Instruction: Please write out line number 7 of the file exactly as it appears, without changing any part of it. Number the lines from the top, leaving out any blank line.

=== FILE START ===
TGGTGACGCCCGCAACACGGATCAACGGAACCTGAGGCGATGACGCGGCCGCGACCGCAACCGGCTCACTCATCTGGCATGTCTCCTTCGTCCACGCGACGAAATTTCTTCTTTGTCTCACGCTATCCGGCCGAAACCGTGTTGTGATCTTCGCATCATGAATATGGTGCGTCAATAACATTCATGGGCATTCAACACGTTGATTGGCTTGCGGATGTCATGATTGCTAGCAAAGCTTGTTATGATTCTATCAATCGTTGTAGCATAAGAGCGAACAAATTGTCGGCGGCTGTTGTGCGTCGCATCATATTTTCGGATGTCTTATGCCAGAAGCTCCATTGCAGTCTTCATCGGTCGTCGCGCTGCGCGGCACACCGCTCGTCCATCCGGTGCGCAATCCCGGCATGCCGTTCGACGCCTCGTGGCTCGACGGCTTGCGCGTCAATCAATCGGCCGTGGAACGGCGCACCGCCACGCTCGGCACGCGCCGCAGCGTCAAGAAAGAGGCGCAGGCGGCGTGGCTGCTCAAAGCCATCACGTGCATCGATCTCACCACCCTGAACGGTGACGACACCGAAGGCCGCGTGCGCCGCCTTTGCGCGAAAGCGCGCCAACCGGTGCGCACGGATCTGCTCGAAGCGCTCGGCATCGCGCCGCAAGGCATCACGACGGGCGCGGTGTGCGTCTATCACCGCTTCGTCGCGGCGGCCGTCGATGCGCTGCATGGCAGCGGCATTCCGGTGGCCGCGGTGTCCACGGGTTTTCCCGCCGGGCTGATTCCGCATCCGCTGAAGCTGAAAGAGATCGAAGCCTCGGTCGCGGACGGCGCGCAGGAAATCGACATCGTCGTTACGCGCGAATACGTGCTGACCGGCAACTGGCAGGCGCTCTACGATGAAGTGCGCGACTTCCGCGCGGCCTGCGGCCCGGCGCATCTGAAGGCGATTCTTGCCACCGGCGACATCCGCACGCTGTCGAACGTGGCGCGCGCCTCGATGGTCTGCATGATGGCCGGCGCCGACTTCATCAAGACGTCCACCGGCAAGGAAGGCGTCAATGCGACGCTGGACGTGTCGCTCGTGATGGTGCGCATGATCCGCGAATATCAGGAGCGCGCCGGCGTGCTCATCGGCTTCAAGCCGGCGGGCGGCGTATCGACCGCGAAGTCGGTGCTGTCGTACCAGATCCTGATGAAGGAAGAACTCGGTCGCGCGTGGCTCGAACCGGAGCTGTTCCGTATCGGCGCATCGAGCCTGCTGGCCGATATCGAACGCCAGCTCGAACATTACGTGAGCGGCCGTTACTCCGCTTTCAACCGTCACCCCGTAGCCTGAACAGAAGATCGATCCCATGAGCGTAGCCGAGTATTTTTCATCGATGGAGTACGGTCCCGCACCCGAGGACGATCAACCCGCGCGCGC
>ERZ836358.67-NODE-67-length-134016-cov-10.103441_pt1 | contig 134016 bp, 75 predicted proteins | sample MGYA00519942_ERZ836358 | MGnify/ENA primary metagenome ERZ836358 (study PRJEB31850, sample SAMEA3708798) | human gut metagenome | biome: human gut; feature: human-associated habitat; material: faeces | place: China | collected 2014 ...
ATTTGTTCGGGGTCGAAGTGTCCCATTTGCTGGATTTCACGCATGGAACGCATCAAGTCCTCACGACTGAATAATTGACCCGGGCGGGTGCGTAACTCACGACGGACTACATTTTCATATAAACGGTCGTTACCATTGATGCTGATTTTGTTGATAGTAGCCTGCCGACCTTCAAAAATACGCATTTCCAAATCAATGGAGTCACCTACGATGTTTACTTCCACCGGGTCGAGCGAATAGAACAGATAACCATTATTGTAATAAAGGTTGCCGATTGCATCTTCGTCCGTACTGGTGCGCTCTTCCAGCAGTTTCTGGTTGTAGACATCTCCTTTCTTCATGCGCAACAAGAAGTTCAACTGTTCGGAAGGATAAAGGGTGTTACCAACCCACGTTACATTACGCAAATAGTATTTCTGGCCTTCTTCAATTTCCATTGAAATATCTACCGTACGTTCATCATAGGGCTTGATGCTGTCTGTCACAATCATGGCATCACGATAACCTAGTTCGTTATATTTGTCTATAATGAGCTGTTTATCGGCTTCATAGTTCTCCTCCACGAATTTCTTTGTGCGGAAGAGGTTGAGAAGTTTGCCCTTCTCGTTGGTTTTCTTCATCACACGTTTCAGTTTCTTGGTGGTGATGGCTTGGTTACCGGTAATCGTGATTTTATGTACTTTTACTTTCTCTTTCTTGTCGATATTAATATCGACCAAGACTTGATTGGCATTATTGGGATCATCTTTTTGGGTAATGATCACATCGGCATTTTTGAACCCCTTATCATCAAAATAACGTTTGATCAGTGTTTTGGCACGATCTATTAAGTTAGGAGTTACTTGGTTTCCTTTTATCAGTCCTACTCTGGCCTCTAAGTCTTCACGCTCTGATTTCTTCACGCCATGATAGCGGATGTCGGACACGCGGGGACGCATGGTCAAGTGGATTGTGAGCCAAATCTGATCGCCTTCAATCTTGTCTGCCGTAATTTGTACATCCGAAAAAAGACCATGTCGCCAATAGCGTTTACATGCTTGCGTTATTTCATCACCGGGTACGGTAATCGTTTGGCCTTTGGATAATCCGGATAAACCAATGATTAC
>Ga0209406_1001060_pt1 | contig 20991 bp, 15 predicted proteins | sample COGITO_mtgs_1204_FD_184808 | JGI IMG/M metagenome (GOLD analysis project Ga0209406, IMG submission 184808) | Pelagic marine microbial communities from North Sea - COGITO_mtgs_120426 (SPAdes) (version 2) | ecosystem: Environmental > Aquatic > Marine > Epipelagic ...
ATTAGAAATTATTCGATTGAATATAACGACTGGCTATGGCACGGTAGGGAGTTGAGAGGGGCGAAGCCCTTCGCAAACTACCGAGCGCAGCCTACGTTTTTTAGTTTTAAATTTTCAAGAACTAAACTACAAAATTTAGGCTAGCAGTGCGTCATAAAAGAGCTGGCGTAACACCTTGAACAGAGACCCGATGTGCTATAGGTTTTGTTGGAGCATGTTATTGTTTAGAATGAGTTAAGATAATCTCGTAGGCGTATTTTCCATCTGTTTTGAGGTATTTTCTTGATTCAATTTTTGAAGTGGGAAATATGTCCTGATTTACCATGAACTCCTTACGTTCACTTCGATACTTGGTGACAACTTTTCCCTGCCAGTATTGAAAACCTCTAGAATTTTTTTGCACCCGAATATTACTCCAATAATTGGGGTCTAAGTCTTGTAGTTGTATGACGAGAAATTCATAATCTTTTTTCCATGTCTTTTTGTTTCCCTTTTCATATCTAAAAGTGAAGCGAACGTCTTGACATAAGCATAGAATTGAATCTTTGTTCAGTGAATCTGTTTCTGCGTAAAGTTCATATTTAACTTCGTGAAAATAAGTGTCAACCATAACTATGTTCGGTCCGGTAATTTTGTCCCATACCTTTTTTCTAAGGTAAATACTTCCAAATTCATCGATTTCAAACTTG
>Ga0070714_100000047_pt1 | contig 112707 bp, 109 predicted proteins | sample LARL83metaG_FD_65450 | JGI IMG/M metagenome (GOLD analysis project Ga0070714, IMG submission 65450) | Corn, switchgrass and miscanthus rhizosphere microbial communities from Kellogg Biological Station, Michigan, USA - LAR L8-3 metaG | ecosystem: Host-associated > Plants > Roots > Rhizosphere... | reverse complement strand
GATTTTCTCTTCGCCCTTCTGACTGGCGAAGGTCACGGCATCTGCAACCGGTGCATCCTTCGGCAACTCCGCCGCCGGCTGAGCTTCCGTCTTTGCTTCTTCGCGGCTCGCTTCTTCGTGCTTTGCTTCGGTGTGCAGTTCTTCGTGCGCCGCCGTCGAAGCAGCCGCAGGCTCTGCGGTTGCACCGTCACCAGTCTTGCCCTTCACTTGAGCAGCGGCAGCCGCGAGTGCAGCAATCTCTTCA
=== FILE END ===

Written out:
GATTTTCTCTTCGCCCTTCTGACTGGCGAAGGTCACGGCATCTGCAACCGGTGCATCCTTCGGCAACTCCGCCGCCGGCTGAGCTTCCGTCTTTGCTTCTTCGCGGCTCGCTTCTTCGTGCTTTGCTTCGGTGTGCAGTTCTTCGTGCGCCGCCGTCGAAGCAGCCGCAGGCTCTGCGGTTGCACCGTCACCAGTCTTGCCCTTCACTTGAGCAGCGGCAGCCGCGAGTGCAGCAATCTCTTCA